Several stops later, we exited with the majority of the passengers at the Fenway Park stop. As we reached the stairwells and turnstiles leading to the exit, the noise increased. Men darted out with thick Boston accents yelling, "Tickets! Buyin'! Sellin'! Who needs 'em?!" I began to wonder if they had legitimate tickets or if they were part of the scams using fake tickets I had heard so much about. I even wondered if mine might be counterfeit as I had purchased them from a third party. I felt like Charlie holding the golden ticket to get into Willie Wonka's factory, but that feeling soon stopped when I looked at the other fans and saw that I was just one of the masses.
As we crested the stairs and made our way out into the bright sunlight, our stream of red, blue, white and green merged with a very large river of humanity rolling rather ominously toward the I-90 overpass on its way to Lansdowne Street. The noise reached a very high intensity and my ability to hear Paul became almost impossible. I didn't care, I was part of the river and we were all going the same way. We passed by men on stilts and street bands playing. Men with hands full of programs and booklets pushed their wares on the river, like rocks peeking through the top of the water as we roared by.
We entered the park and were greeted by living statues of players on pedestals, painted in copper. They were moving as if they were playing in slow motion and people were gathered around watching or taking pictures. The usher that showed us to our seats was smiling as we all were, the same smile a kid gets on his way into the circus. We were seated in the Right Field Box, three rows from the field and just to the fair side of "Pesky Pole". The signatures made in black marker by the many fans who sat near the pole over the years stood out against the bright yellow pole. We had made it to our seats with beers in hand in time to catch the end of batting practice. I watched the fathers take their young boys and girls to the edge of the field to take pictures and try to get autographs. Their smiles were mirroring the other fans as we all packed into the seats for the game.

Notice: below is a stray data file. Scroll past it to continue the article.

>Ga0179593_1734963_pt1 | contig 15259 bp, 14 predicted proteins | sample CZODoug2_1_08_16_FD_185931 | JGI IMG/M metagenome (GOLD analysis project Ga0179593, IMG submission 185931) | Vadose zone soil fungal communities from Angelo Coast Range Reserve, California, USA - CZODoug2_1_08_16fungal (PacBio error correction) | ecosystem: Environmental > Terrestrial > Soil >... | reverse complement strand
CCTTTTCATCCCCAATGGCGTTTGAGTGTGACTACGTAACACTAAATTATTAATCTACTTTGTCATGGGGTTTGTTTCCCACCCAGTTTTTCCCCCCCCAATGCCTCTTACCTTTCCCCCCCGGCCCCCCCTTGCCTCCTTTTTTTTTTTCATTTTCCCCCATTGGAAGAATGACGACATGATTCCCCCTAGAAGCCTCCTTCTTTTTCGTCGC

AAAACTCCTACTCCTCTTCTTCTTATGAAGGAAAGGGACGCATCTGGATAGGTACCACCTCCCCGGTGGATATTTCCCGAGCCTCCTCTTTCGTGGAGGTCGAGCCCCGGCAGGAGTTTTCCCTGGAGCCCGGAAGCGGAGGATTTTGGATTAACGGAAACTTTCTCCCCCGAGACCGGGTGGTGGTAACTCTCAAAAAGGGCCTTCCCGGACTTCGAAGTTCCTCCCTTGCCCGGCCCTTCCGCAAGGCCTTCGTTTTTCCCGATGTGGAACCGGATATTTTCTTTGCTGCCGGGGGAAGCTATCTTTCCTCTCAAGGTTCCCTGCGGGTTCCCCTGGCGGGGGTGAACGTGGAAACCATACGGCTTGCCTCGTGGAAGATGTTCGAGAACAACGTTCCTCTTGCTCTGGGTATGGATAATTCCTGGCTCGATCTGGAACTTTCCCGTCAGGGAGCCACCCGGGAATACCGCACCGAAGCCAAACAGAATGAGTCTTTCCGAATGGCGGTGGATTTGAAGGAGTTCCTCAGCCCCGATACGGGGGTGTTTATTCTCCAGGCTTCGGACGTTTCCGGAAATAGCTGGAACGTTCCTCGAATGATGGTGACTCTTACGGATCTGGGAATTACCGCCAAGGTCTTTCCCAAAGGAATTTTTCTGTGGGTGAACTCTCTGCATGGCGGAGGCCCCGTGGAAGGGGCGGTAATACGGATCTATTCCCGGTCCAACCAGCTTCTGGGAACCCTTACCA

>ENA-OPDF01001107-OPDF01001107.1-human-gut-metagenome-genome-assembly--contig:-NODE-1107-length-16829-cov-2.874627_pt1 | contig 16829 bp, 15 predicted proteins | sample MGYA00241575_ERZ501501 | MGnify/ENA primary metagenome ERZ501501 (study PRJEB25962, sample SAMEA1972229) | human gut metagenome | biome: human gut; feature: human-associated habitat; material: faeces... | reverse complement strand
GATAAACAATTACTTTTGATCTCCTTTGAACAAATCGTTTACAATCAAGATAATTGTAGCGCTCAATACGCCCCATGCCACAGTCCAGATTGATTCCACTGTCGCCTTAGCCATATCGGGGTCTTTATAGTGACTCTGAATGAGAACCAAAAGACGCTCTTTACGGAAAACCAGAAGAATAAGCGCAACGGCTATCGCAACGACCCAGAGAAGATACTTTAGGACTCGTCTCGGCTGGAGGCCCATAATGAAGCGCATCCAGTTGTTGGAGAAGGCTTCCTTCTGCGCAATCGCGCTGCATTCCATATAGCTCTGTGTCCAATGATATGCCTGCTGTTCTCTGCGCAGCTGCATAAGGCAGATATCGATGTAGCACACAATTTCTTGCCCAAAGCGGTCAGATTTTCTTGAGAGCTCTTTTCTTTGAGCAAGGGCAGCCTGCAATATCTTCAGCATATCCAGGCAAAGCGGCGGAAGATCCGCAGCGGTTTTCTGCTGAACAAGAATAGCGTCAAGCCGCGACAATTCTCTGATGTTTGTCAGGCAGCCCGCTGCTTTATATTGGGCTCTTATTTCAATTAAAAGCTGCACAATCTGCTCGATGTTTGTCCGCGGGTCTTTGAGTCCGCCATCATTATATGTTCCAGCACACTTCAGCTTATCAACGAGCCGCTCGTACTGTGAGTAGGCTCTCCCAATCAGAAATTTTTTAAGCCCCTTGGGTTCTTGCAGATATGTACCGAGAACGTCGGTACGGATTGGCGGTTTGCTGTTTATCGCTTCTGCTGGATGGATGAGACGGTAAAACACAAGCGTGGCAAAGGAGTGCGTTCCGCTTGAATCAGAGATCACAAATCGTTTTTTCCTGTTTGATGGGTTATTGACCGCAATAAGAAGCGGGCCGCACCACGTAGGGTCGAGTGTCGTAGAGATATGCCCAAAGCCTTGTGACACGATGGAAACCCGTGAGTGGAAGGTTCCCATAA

The Opening Day ceremonies I had watched over the years had all been very spectacular. This year was different as a team favorite, Johnny Pesky, had passed away in the previous year. He had always been at Opening Day and fans would cheer as he waved and, until the last few years of his life, run around rousting the crowd. This year was almost bittersweet. The festivities seemed subdued all around. I conveniently snuck away to the bathroom for the National Anthem. Hearing it reminds me of too many sad ceremonies for fallen comrades and it sends me back to those places and times. These unwelcome images can ruin any day and must be avoided.
The game progressed as most do with its ups and downs. I made friends with the fans around me and by the third inning we were debating the efforts of this player or that. People would cheer for a hit and high five the fan in the next seat. I was home and with friends. Finally, after all the searching, I had found home. It was right there in Red Sox Nation all along. It had always been with me. When I watched those games in remote places, I was still at home.